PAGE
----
3) THE CASE IN WHICH REBBI YOCHANAN RULED
QUESTION: A case involving a young goat that was roasted with its forbidden fats was brought before Rebbi Yochanan, who permitted eating the parts of the kid that have no Chelev. The Gemara says that it was a lean kid, and that is why the Chelev did not spread to the other parts (see previous Insight). Rav Huna bar Yehudah explained that "it was a kidney that was roasted with its fats, and he permitted it." Ravin bar Rav Ada said, "It was a non-Kosher fish that was cooked in a pot of meat, and Rebbi Yochanan told them to have a Nochri-cook taste it."
The Gemara seems to offer different explanations for why Rebbi Yochanan permitted the goat. Rav Huna and Ravin maintain that the case that was brought before Rebbi Yochanan did not involve a goat at all.
How can the Amora'im argue about the most basic details of the case? Even if Rebbi Yochanan once dealt with cases involving a kidney or a fish, it is not reasonable to suggest that the details became confused and the Gemara thought that he ruled in a case involving a goat. Moreover, it is possible that both incidents occurred.
ANSWER: It seems that the Amora'im are not offering different answers for how Rebbi Yochanan once permitted a mixture cooked with prohibited food. Rather, the two cases mentioned by Rav Huna and Ravin are not related to the discussion of the goat at all. After sufficiently answering why Rebbi Yochanan permitted the goat, the Gemara relates two other cases in which Rebbi Yochanan found a way to permit something which we would have thought is prohibited (see RITVA). (M. KORNFELD)
4) HALACHAH: "TE'IMAS KEFEILA"
QUESTION: Rebbi Yochanan rules that when a prohibited food falls into a pot of permitted food (or when milk becomes mixed with meat), one may rely on a Nochri to taste the dish and inform him whether or not the taste of the prohibited food is present in the mixture.
On what basis may one trust the information provided by a Nochri? The Gemara in Bava Kama (114b) states that a Nochri is not believed with regard to an Isur d'Oraisa! (See also Tehilim 144:8.)
(a) RASHI (DH li'Ta'amei) explains that one does not ask the Nochri directly whether or not he tastes the prohibited item in the mixture. Rather, when the Nochri mentions it in passing ("Mesi'ach l'Fi Tumo") one may rely on his word, since there is no reason to suspect him of trying to mislead anyone.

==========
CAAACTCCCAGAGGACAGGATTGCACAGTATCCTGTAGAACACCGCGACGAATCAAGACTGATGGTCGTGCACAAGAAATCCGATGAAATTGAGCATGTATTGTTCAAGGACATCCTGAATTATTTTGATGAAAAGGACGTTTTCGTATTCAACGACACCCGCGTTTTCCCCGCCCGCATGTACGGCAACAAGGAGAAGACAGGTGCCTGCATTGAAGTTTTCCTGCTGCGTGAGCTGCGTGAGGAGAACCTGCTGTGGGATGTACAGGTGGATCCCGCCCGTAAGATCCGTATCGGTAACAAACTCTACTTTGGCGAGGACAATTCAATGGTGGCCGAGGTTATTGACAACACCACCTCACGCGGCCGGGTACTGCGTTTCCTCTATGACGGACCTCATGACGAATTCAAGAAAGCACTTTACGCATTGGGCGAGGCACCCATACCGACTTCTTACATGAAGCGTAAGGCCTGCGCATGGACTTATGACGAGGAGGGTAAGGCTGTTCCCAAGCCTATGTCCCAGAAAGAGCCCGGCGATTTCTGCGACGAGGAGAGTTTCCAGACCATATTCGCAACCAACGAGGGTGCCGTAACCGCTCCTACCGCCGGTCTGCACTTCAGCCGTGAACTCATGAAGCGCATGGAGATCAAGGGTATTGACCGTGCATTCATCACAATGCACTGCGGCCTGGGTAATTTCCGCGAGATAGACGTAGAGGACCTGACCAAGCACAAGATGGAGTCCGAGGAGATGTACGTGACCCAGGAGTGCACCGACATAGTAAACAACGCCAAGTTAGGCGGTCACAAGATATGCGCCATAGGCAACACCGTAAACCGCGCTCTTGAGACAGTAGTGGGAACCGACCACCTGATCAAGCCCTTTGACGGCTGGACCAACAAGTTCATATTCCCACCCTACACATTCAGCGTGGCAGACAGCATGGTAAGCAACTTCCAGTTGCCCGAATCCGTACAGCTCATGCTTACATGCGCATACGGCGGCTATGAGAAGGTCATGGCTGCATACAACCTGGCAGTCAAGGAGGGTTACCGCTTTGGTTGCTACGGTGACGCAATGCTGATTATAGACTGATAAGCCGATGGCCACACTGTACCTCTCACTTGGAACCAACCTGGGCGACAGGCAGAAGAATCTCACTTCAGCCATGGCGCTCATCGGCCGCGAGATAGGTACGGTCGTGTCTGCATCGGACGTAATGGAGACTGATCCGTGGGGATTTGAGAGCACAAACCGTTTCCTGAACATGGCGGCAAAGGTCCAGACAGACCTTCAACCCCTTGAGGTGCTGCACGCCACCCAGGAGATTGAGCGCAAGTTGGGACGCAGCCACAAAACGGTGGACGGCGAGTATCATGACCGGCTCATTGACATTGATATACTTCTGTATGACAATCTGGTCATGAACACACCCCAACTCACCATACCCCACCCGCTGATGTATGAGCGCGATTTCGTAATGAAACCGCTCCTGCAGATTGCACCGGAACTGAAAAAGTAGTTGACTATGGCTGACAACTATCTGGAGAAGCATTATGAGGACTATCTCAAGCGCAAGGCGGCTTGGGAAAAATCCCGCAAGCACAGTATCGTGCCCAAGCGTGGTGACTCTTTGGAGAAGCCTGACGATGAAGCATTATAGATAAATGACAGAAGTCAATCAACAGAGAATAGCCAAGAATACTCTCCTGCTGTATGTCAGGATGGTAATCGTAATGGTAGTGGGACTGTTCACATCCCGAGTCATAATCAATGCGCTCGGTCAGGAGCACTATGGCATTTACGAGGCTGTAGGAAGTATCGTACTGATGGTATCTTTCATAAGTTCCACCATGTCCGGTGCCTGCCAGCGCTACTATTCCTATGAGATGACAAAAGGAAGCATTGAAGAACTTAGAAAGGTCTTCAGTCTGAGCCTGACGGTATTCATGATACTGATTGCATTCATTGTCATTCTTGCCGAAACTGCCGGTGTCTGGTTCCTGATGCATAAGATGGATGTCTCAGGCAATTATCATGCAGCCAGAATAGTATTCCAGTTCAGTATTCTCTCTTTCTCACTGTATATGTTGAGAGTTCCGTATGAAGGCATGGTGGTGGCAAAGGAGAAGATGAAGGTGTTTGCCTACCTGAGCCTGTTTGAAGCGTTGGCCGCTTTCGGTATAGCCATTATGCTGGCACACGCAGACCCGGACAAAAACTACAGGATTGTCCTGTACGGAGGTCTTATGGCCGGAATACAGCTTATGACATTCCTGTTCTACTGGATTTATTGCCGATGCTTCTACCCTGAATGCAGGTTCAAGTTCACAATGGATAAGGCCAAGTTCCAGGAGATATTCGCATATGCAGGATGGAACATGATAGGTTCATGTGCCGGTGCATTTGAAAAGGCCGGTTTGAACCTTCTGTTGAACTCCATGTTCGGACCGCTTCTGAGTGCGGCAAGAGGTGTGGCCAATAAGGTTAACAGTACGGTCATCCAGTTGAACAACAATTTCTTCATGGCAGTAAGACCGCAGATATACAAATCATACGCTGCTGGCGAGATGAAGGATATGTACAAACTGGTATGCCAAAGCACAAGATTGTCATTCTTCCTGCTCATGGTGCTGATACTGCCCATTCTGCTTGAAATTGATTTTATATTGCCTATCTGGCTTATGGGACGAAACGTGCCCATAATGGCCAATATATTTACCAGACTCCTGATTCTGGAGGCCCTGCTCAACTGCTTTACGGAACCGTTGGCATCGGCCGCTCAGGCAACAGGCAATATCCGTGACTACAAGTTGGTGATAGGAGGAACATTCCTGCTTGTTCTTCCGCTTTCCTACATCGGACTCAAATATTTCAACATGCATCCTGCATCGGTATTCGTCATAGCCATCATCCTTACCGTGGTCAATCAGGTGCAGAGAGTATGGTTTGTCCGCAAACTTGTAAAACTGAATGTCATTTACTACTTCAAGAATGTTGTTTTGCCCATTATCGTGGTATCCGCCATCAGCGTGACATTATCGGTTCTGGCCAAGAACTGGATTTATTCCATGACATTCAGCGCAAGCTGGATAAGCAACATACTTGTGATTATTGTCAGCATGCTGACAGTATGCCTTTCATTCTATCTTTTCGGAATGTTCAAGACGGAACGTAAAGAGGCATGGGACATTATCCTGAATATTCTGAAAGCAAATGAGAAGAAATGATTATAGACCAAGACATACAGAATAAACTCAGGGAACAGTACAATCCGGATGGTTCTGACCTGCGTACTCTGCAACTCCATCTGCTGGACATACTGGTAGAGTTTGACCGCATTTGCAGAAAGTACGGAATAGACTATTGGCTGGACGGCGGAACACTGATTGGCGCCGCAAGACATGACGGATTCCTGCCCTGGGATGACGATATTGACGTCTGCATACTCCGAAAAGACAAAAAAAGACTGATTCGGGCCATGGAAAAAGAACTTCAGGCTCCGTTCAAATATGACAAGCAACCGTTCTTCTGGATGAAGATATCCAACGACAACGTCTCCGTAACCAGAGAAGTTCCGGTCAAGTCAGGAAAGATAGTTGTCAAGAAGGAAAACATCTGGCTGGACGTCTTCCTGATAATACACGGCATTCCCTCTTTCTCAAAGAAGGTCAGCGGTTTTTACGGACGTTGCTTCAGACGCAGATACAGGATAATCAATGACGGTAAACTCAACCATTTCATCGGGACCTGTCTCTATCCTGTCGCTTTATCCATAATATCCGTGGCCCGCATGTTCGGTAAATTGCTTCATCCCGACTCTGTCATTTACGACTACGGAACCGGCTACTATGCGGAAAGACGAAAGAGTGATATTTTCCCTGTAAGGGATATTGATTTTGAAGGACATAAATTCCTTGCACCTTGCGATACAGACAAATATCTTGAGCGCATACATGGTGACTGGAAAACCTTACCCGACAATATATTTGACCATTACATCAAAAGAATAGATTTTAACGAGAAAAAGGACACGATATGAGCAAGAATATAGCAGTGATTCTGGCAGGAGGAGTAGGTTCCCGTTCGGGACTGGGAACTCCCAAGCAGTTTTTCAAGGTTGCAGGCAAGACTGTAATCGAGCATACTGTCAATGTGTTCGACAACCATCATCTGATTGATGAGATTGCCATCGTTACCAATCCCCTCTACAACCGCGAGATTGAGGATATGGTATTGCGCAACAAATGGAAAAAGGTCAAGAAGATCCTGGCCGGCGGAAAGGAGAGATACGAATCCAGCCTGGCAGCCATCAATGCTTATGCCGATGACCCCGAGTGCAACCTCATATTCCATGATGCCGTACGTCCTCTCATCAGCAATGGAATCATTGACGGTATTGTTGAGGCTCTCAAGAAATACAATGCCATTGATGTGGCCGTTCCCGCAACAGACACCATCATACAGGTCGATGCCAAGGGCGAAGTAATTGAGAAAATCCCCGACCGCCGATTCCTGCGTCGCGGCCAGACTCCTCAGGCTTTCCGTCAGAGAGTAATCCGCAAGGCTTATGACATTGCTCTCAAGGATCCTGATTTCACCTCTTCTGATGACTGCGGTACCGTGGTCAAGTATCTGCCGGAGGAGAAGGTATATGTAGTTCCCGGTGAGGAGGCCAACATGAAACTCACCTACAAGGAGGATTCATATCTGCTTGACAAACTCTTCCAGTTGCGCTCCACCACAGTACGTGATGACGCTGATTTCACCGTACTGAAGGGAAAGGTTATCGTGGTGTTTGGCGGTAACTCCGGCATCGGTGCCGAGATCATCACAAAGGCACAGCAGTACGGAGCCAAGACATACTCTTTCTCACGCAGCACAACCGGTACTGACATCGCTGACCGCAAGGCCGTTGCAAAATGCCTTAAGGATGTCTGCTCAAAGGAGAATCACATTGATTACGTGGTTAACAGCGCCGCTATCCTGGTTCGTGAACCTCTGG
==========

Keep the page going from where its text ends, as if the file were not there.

(b) TOSFOS (DH Samchinan) explains that one asks a professional who will not risk ruining his reputation and losing his livelihood by lying.
HALACHAH: The SHULCHAN ARUCH (YD 98:1) rules that when milk becomes mixed with meat, we may give the mixture to a Nochri to taste. However, we must give it to him in a way that does not indicate to him that we are relying on his word (as Rashi explains). The SHACH adds that this applies only when we are asking an ordinary Nochri to taste the food. When we ask an expert, we may rely on his word even when he knows that we are relying on him, because he will not risk ruining his reputation (as Tosfos explains).
The REMA disagrees and rules that nowadays we may not rely on the taste-test of a Nochri. The KAF HA'CHAYIM writes that this is also the practice of the Sefardim today. The SHACH (YD 98:5) explains that this is not because it is impossible to correctly measure the taste that was absorbed. Rather, it is because we do not trust the word of a Nochri. A Jew, however may be trusted to taste a mixture. Therefore, in a case of a permitted mixture, such as when Terumah fell into Chulin, we may rely on a Kohen to taste the mixture and relate whether or not the taste of Terumah is discernible in the mixture.
The CHOCHMAS ADAM in the name of the KEREISI U'PLEISI writes that to be stringent we may rely on the word of a Nochri. That is, if the Heter in the mixture is sixty times greater than the Isur, and yet a Nochri tastes the food and says that he can discern the taste of the Isur, we follow his word in order to be stringent and we do not eat the food. However, the PRI MEGADIM (Sifsei Da'as 98:4, Mishbetzos Zahav 98:7) disagrees and says that even l'Chumra we do not rely on the word of the Nochri.